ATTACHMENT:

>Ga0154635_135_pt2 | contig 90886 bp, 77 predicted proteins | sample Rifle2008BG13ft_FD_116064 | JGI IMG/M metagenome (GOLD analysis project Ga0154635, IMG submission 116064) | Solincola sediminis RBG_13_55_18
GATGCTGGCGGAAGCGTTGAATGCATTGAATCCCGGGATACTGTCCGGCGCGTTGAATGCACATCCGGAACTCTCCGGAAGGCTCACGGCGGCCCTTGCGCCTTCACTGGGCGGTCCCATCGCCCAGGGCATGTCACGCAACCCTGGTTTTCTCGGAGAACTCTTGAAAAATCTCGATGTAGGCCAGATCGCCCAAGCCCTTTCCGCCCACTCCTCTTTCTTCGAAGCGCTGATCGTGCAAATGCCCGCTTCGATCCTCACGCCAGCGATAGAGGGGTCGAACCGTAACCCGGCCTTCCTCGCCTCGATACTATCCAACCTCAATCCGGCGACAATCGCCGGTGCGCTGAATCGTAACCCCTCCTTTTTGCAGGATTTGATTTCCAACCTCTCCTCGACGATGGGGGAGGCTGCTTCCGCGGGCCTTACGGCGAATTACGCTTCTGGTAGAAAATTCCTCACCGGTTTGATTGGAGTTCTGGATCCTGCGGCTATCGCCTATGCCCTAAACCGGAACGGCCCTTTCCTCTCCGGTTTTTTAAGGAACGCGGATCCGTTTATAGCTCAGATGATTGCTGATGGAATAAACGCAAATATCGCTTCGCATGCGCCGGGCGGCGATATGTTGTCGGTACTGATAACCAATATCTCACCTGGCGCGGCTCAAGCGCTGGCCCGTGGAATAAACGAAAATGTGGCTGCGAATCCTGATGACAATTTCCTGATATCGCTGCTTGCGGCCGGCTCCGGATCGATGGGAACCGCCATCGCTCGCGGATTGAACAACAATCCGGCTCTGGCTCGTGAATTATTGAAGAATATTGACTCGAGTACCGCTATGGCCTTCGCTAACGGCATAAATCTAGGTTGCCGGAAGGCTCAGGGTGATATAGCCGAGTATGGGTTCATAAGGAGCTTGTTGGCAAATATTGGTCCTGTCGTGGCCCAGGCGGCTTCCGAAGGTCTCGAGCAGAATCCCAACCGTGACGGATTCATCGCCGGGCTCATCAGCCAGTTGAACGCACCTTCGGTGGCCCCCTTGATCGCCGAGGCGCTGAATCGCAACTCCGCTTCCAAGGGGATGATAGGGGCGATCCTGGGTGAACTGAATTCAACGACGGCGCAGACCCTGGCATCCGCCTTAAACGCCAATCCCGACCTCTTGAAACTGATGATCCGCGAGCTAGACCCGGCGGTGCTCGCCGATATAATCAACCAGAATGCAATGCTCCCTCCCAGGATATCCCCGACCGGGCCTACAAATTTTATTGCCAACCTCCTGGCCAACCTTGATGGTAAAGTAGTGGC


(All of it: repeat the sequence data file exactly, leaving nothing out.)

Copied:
>Ga0154635_135_pt2 | contig 90886 bp, 77 predicted proteins | sample Rifle2008BG13ft_FD_116064 | JGI IMG/M metagenome (GOLD analysis project Ga0154635, IMG submission 116064) | Solincola sediminis RBG_13_55_18
GATGCTGGCGGAAGCGTTGAATGCATTGAATCCCGGGATACTGTCCGGCGCGTTGAATGCACATCCGGAACTCTCCGGAAGGCTCACGGCGGCCCTTGCGCCTTCACTGGGCGGTCCCATCGCCCAGGGCATGTCACGCAACCCTGGTTTTCTCGGAGAACTCTTGAAAAATCTCGATGTAGGCCAGATCGCCCAAGCCCTTTCCGCCCACTCCTCTTTCTTCGAAGCGCTGATCGTGCAAATGCCCGCTTCGATCCTCACGCCAGCGATAGAGGGGTCGAACCGTAACCCGGCCTTCCTCGCCTCGATACTATCCAACCTCAATCCGGCGACAATCGCCGGTGCGCTGAATCGTAACCCCTCCTTTTTGCAGGATTTGATTTCCAACCTCTCCTCGACGATGGGGGAGGCTGCTTCCGCGGGCCTTACGGCGAATTACGCTTCTGGTAGAAAATTCCTCACCGGTTTGATTGGAGTTCTGGATCCTGCGGCTATCGCCTATGCCCTAAACCGGAACGGCCCTTTCCTCTCCGGTTTTTTAAGGAACGCGGATCCGTTTATAGCTCAGATGATTGCTGATGGAATAAACGCAAATATCGCTTCGCATGCGCCGGGCGGCGATATGTTGTCGGTACTGATAACCAATATCTCACCTGGCGCGGCTCAAGCGCTGGCCCGTGGAATAAACGAAAATGTGGCTGCGAATCCTGATGACAATTTCCTGATATCGCTGCTTGCGGCCGGCTCCGGATCGATGGGAACCGCCATCGCTCGCGGATTGAACAACAATCCGGCTCTGGCTCGTGAATTATTGAAGAATATTGACTCGAGTACCGCTATGGCCTTCGCTAACGGCATAAATCTAGGTTGCCGGAAGGCTCAGGGTGATATAGCCGAGTATGGGTTCATAAGGAGCTTGTTGGCAAATATTGGTCCTGTCGTGGCCCAGGCGGCTTCCGAAGGTCTCGAGCAGAATCCCAACCGTGACGGATTCATCGCCGGGCTCATCAGCCAGTTGAACGCACCTTCGGTGGCCCCCTTGATCGCCGAGGCGCTGAATCGCAACTCCGCTTCCAAGGGGATGATAGGGGCGATCCTGGGTGAACTGAATTCAACGACGGCGCAGACCCTGGCATCCGCCTTAAACGCCAATCCCGACCTCTTGAAACTGATGATCCGCGAGCTAGACCCGGCGGTGCTCGCCGATATAATCAACCAGAATGCAATGCTCCCTCCCAGGATATCCCCGACCGGGCCTACAAATTTTATTGCCAACCTCCTGGCCAACCTTGATGGTAAAGTAGTGGC